Galactic scale models of star formation focus on resolving how large-scale gas flows in spiral galaxies form the dense gas clouds where star formation occurs on scales 10,000 times smaller. The rate at which stars form in galaxies appears to be linked to the global as well as local properties. Using DiRAC, we have performed the largest-scale numerical simulations that can resolve the dense regions where stars form, and hence directly study the physics that drives star formation. We are using these simulations to understand how star formation is initiated, and what determines the resulting properties including why it has such a low efficiency (∼1%).

Star Formation

Fig. 1 The dense gas formed from a spiral shock is viewed perpendicular to the plane of the galaxy.

There also exist 'special' regions such as the centre of our Galaxy, where star formation is more exotic and primarily forms only very massive stars. Using realistic models for the galaxy's gravity, we are studying the dynamics of gas clouds and how they can produced the observed structures and star formation events, including the young stars that orbit the super-massive black hole.

Gas Cloud

Fig 2: A gas cloud moving on an eccentric orbit in the Galactic Centre is tidally sheared to form nearly complete stream.

In order to construct a full theory of star formation, we need to also include additional physics of magnetic fields and the radiative and kinetic feedback processes from young stars. Constructing these self-consistent models, akin to modelling a full galactic ecology, requires the ability to model 100 to 1000 million individual elements in the galaxy and can only be performed with the HPC resources provided through DiRAC.

DiRAC: Distributed Research utilising Advanced Computing

DiRAC is the integrated supercomputing facility for theoretical modelling and HPC-based research in particle physics, astronomy and cosmology, areas in which the UK is world-leading.
In 2009, the Science and Technology Facilities Council (STFC) received £12.32 million, from the Government's Large Facilities Capital Fund to invest in new hardware to provide UK particle physics and astronomers with upgraded HPC technology to address some of the most challenging scientific problems. In 2011, DiRAC received an additional £15 million from government (DiRAC II), together with a contribution towards operating costs from STFC.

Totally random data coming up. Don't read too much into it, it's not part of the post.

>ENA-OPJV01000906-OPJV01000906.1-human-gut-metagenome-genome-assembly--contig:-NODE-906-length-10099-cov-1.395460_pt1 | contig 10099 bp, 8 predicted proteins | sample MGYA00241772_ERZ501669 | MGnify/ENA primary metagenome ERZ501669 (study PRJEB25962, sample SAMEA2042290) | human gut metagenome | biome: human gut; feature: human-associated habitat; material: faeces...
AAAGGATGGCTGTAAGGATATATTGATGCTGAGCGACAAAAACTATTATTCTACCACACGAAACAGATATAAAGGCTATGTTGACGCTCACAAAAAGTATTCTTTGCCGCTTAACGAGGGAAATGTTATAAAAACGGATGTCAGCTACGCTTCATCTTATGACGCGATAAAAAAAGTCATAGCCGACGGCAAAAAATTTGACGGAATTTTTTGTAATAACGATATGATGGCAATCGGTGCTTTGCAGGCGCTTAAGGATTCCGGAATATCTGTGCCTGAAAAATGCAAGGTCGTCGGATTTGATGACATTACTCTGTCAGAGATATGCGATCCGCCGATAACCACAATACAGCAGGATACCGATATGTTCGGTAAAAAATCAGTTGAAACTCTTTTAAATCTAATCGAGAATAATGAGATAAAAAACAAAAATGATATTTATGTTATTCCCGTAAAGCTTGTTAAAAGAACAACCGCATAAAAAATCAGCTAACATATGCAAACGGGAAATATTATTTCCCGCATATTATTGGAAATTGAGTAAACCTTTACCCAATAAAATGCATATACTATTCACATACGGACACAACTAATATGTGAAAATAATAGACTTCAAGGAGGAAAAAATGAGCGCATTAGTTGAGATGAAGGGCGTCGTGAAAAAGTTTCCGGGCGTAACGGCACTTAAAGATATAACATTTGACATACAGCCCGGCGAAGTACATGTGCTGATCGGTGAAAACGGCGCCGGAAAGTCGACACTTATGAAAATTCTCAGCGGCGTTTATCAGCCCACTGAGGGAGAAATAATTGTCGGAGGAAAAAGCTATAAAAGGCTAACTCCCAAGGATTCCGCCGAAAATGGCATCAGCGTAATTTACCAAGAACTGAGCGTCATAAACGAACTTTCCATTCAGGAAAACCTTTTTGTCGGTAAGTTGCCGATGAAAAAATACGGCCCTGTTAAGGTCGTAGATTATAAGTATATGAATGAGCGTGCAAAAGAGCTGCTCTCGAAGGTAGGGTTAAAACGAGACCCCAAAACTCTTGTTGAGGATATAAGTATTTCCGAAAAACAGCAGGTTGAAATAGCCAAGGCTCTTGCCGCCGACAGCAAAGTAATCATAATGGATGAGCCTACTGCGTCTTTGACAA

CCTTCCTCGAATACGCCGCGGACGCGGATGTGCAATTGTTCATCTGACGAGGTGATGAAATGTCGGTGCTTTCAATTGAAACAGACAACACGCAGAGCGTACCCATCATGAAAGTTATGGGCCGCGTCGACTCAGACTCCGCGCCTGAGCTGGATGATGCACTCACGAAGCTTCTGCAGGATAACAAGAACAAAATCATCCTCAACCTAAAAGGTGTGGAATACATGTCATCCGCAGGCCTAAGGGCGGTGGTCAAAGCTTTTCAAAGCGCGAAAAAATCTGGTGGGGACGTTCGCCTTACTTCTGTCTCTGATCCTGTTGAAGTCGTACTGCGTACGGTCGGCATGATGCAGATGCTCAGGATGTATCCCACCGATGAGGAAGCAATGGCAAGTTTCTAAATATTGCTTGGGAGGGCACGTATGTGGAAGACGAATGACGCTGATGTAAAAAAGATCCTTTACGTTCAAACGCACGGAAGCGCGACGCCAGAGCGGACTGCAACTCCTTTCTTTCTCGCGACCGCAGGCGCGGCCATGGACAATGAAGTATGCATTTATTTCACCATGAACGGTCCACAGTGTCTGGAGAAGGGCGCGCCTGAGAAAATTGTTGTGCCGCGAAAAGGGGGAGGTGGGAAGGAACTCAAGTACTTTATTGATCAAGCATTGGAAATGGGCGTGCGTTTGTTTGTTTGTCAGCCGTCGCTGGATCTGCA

DiRAC provides a variety of computer architectures, matching machine architecture to the algorithm design and requirements of the research problems to be solved. There are sound scientific reasons for this choice which was adopted as a philosophy following a number of in-depth reviews involving the research community which gave detailed advice on the nature and balance of resources required by the STFC research community. The demands of the different research domains supported by STFC are such that a distributed installation was the most cost effective way to satisfy the varied scientific requirements.
As a single Facility, DiRAC allows more effective and efficient use of equipment, promotes the science goals of the STFC communities, provides a common training and consultation framework and, crucially, provides critical mass and a coordinating structure for both small and large scale cross-discipline science projects, the technical support needed to run and develop a distributed HPC service, and potential knowledge transfer and industrial partnership projects. The continued pooling of complementary expertise will ensure that the UK remains one of the world-leaders of theoretical modelling in particle physics, astronomy and cosmology.